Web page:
Kirk: Hitting a ball on the rise. What does that mean? The ball's coming in and it's coming up to a high bounce. Rather than moving back and letting the ball dip, the player chooses to move in and take the ball before it hits the apex. It's a good, aggressive tactic. For many players it's going to be easier to move in and actually slice that ball rather than try and take it on the rise and topspin it.
You play someone like Rafael Nadal, his typical forehand is really jumping at you. And even Roger Federer has trouble handling the ball when it bounces so high. He doesn't want to back up and give Nadal more time and he struggles with being able to come in and catch it before it gets too high.
The key is, though, to come in and don't let it get over your head. A good way to practice it, because most of us don't hit balls like Nadal, is that balls might be more this high, is to learn to move in to just typical ground strokes and catch the ball that's bouncing this high. At least at the apex, not let any ball dip.
Speaker 2: Yeah. And the whole point to that method is that you're going to be hitting the ball back on your opponent's side quicker. Catching the ball on the rise doesn't give your opponent time to get back in position. The problem with catching the ball on the rise, as Kirk has spoken about, is that it's very hard to time your swing because you're catching the ball when it's coming up fast. So timing that swing is very difficult.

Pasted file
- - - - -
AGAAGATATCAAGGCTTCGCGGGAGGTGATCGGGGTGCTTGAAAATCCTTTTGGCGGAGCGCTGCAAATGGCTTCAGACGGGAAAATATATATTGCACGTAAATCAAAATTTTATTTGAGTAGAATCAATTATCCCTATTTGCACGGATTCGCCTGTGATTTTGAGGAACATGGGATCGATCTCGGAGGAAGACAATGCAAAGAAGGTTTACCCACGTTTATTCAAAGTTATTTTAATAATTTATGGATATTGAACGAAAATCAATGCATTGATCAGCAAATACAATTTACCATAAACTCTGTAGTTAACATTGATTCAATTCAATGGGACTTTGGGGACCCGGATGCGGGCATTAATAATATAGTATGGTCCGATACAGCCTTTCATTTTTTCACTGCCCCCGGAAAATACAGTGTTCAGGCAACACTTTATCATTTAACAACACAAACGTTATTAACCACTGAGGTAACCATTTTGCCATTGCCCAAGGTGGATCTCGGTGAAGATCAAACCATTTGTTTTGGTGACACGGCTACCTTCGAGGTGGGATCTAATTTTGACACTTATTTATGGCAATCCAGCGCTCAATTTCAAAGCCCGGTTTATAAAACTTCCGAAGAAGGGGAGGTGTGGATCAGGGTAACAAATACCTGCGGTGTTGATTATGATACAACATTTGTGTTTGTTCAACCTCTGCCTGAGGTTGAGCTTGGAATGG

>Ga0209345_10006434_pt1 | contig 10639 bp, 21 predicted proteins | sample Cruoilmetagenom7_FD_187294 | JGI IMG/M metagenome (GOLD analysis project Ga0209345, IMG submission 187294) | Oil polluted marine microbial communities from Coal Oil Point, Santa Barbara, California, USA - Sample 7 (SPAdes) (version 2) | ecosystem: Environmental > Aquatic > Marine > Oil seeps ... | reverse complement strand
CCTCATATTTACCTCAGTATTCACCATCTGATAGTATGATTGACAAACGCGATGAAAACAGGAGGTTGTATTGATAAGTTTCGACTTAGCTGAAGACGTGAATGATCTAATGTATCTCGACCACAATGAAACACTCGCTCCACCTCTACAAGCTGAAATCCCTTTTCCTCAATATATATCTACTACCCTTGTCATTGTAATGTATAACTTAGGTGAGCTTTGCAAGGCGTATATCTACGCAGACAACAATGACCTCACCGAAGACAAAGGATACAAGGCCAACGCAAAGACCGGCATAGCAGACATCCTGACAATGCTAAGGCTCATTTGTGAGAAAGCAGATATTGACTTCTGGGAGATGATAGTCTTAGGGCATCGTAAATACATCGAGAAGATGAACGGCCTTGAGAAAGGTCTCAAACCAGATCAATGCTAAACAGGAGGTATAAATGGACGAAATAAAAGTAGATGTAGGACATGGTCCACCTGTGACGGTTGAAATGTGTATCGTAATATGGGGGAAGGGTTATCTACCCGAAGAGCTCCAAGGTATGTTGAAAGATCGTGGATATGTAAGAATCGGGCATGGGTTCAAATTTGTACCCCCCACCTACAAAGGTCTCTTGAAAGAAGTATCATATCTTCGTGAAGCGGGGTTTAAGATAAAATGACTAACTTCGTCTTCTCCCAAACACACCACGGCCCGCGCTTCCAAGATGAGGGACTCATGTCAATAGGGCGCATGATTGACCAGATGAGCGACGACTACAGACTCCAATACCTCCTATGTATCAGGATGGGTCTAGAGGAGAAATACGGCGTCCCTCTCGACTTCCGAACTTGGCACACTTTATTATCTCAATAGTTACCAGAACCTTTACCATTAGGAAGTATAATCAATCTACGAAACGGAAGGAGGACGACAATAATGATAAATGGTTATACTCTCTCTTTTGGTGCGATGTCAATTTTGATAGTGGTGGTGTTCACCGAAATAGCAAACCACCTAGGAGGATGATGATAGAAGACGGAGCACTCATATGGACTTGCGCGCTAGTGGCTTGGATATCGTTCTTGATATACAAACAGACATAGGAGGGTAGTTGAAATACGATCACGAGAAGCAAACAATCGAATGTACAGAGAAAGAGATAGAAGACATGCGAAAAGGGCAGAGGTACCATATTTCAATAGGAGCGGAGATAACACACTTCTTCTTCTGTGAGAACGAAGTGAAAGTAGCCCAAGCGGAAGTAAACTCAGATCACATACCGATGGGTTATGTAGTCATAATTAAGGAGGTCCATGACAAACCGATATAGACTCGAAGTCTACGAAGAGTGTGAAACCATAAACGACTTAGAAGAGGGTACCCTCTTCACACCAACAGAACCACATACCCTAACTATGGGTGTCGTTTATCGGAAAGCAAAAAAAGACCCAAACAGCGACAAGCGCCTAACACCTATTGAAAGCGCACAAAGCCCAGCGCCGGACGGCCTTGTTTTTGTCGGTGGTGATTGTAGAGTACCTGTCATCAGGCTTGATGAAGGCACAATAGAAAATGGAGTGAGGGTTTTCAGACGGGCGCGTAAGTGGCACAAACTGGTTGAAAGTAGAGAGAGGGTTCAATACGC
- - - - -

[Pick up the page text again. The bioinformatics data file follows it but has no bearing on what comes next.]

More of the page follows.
A few players in history, Andre Agassi and Jimmy Connors, were noted for catching the ball on the rise on the return of serve. So they could step into serves that were bouncing up and catch them on the rise. But those players are few and far between, because it's, again, a very hard shot to time. But, if you can do it, it's probably the most effective way to return serves, is to catch that ball on the rise.